I put out the call to readers, asking them for questions they would like me to answer. If you have a question, please leave it here or email me. All questions will be answered in the order in which they are received.
Davie from Glasgow asked:
I have a quick one that you surely will already have answered somewhere but I just can’t recall – It’s clear that you are a particularly singular fellow Bruce but in your time (maybe most likely through this blog) have you come across any other people that were also once evangelical/fundamentalist PREACHERS for any length of time before deconverting and becoming agnostics/atheists? Or are you as unique as you seem??
I was an Evangelical pastor for twenty-five years. I left Christianity at the age of fifty. I am now an atheist and a humanist. According to my counselor — whom I have seen for a decade — I am a rare bird. While it is not uncommon for clergypersons to leave the ministry or deconvert, most do so when they are in their twenties or thirties. The longer a man (or woman) is in the ministry, the less likely he is to cash in his chips and walk away. By the time a man is in his forties or fifties, he has invested decades in pastoring churches. He may have a 401k. He likely has no viable work skills outside of the church. His entire life has been invested in the work of the ministry. He may have doubts, but he says to himself, “what else am I going to do?” The existence of The Clergy Project is a testament to the fact that more than a few churches are pastored by men who no longer believe.
I have interacted and corresponded with countless ex-pastors over the years — Evangelical and mainline clerics alike. I know several men who were in the ministry longer than me, but, for the most part, most ex-preachers I know spent far less time in the ministry than I did. Anecdotally, I think the number of men and women leaving church positions is increasing. COVID-19 only increased the number of clergypeople saying that they have had enough. Not all ex-pastors left due to a loss of faith. Some left because they were tired of endless church drama, board fights, and other soul-numbing dysfunction. A handful of ex-preachers I know left the ministry because they admitted to themselves and others that they were gay.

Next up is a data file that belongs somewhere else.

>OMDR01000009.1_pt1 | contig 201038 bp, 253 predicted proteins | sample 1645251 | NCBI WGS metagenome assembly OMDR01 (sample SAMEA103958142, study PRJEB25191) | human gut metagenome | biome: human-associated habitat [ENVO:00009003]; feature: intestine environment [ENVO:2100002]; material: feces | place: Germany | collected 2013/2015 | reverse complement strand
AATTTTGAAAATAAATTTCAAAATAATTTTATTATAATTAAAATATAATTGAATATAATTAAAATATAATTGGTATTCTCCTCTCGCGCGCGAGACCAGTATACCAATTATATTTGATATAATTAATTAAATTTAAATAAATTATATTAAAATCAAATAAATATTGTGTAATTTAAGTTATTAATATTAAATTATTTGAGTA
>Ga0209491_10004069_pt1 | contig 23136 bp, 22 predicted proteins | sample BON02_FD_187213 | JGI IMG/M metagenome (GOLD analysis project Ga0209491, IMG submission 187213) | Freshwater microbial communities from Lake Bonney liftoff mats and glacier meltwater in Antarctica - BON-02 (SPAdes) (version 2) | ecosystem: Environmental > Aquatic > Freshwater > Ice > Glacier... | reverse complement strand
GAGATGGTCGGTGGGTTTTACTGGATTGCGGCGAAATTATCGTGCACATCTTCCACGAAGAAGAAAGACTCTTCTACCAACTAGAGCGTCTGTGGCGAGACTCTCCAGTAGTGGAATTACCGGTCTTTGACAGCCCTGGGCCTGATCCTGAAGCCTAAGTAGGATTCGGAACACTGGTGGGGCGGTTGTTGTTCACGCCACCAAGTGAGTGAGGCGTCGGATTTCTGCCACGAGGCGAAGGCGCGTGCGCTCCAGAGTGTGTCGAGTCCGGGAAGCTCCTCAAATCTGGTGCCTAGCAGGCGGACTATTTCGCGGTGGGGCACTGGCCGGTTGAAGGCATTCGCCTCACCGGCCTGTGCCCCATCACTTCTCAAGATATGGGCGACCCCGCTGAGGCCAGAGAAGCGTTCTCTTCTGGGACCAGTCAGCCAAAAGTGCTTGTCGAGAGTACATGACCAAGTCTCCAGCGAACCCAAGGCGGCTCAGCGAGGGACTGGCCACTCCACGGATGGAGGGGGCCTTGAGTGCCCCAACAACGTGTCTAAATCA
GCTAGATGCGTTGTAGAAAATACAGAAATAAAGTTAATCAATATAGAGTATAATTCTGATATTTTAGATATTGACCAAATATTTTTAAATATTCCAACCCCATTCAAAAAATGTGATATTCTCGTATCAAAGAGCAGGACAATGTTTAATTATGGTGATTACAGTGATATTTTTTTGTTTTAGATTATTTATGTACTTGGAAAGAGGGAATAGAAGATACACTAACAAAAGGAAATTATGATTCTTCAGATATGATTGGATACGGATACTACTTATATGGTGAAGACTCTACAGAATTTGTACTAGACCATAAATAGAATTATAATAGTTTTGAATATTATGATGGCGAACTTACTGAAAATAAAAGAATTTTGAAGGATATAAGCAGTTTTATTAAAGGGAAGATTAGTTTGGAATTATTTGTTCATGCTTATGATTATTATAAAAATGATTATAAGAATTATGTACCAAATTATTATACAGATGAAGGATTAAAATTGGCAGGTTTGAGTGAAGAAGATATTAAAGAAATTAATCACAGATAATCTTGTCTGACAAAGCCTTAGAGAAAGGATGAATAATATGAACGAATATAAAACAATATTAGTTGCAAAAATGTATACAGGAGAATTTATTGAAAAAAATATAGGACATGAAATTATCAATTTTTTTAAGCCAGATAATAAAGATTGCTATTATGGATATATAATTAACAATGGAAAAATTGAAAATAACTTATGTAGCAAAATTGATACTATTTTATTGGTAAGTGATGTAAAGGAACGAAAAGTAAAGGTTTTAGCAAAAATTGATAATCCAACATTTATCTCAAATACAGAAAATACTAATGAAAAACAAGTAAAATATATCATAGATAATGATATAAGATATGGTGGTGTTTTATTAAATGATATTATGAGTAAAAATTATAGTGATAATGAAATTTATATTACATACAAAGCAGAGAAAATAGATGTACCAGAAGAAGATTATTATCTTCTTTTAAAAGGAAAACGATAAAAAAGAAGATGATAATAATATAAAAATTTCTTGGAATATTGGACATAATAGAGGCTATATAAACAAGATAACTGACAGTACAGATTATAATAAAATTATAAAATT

I am often asked why I stayed in the ministry for so many years. I was a true believer, a saved, sanctified, born-again follower of Jesus Christ, the virgin-born, sinless, crucified, resurrected eternal son of the one true God. I never meaningfully doubted or questioned my beliefs until I was in my late 40s. However, when I determined I no longer believed the central claims of Christianity were true, it was not difficult for me to walk away from the ministry. First, I was tired. Second, my health was deteriorating. Third, I never made much money pastoring churches ($26,000 was the most I made any one year). I always made more money working secular jobs. And fourth, I have never been a good liar. I knew I couldn’t be a “fake it until you make it” Christian, a hypocritical pastor. So, when it came time for me to leave the ministry and later Christianity itself, I did not quietly exit stage left. (Please see Dear Family, Friends, and Former Parishioners.) With my face turned towards an unknown future, I walked away from the church, never to return. I don’t regret walking away. In retrospect, if I would have had some inkling about what my future held, I would have certainly prepared better for a post-Jesus, post-ministry life. But, it is what it is. All I know is to make the most of what life I have left. (Please see The Midwestern Baptist College Preacher Who Became an Atheist.)
Bruce Gerencser, 64, lives in rural Northwest Ohio with his wife of 43 years. He and his wife have six grown children and thirteen grandchildren. Bruce pastored Evangelical churches for twenty-five years in Ohio, Texas, and Michigan. Bruce left the ministry in 2005, and in 2008 he left Christianity. Bruce is now a humanist and an atheist.
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